A Word in Your Ear: Girl With a Pearl Earring <br></br>Made in America

Christina Hardyment
Thursday 05 December 2013 03:40

Tracy Chevalier's Girl With a Pearl Earring (HarperCollins, c.3 hrs, £8.99) is a simple and beautiful historical novel inspired by a simple and beautiful painting by Vermeer. Chevalier writes like a painter, with sharp visual detail; audio allows your imaginary eye to conjure up 17th-century Delft and its people all the better, because your real eye is not tied to the page. Chevalier casts the wide-eyed girl glancing over her shoulder in Vermeer's startlingly immediate portrait (helpfully reproduced on the cover) as the daughter of an invalid Delft tilemaker who takes service in the painter's household and falls deeply in love with him as an artist as much as a man. It's a convincing story which sustains its suspense to the end and leaves you satisfied. Isla Blair's ice-fresh but intimate reading is perfect: I'd love to hear more of her on spoken word.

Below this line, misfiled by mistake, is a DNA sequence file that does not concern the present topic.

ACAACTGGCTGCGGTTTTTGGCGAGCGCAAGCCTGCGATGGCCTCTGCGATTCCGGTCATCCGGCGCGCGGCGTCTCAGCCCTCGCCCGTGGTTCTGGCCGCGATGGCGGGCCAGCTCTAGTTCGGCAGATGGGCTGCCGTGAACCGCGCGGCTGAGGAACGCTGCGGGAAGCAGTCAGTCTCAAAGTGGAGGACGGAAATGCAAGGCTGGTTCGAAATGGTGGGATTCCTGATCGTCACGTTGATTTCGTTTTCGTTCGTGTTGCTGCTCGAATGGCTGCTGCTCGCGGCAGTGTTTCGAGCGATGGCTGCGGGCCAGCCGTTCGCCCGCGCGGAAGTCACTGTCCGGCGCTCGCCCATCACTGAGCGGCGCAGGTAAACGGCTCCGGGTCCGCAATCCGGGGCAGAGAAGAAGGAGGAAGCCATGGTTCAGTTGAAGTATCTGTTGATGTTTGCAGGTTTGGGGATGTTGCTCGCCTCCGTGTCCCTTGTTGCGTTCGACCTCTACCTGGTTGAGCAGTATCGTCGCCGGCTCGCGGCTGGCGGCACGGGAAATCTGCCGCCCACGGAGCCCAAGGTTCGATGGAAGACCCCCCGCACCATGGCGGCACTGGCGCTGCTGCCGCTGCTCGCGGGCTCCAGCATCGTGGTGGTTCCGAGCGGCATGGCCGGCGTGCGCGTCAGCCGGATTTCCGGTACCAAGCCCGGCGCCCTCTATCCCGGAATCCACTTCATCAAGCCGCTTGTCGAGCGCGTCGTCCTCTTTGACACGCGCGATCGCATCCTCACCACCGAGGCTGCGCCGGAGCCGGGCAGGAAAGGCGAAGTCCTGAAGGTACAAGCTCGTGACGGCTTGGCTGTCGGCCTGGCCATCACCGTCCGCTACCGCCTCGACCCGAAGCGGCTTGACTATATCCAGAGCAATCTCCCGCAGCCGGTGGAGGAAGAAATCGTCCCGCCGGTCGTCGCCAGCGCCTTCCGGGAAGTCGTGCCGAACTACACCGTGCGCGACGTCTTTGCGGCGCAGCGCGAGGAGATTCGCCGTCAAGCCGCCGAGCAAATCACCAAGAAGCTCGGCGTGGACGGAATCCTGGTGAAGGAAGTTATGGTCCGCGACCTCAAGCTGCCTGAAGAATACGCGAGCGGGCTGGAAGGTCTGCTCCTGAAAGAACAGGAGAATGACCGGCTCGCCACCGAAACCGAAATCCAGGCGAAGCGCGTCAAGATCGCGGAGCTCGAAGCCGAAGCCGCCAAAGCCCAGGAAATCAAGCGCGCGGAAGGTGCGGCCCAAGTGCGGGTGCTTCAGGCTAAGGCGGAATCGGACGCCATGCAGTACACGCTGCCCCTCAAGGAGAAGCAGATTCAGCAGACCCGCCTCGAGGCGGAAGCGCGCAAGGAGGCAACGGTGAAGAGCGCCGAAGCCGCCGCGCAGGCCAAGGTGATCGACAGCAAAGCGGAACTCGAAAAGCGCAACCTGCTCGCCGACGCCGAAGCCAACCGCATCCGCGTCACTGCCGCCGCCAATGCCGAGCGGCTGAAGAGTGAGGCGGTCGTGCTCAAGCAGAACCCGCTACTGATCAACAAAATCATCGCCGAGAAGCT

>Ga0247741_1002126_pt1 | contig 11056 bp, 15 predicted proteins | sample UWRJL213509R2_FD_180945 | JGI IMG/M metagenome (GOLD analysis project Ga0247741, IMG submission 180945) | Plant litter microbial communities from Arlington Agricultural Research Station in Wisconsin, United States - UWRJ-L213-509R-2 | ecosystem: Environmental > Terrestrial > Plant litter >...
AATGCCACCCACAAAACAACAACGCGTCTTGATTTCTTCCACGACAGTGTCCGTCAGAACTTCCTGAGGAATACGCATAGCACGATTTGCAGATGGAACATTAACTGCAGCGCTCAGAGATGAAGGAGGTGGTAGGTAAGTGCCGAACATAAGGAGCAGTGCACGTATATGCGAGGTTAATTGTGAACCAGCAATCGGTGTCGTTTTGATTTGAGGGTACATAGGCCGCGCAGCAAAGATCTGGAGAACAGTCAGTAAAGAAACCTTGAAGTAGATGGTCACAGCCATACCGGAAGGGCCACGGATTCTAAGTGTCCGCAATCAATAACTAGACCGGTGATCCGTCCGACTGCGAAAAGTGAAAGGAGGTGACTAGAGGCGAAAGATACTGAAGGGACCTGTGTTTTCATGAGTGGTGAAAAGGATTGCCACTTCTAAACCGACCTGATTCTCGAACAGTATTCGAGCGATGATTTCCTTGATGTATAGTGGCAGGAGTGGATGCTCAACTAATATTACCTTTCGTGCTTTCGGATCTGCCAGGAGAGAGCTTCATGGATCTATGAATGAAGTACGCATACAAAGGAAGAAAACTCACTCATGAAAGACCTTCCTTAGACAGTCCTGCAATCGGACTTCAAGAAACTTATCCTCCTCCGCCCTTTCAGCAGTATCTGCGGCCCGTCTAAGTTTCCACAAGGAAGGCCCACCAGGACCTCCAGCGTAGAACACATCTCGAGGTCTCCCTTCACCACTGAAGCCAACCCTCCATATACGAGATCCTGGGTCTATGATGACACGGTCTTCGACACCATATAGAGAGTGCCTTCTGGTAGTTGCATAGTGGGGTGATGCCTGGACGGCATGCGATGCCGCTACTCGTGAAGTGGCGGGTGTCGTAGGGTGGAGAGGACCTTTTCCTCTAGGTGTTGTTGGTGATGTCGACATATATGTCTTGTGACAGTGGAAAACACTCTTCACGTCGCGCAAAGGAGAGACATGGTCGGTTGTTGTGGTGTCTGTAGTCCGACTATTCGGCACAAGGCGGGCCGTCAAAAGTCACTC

Bill Bryson's Made in America (Chivers, c.18 hrs, £19.50 mail order 0800 136919), jovially read by William Roberts, is also excellent audio as it's about language: why Americans speak English in such a different way, and where they got their vocabulary. In the process of explaining the provenance of words like bacon (pork smoked by Caribbean pirates in a stove called a "boucan") and Chevrolet (a failed French chauffeur), and why Americans say "lootenant" and not "leftenant", Bryson also provides a whistlestop history of the US itself, and the magnificent patchwork of peoples who have contributed to its cullture.

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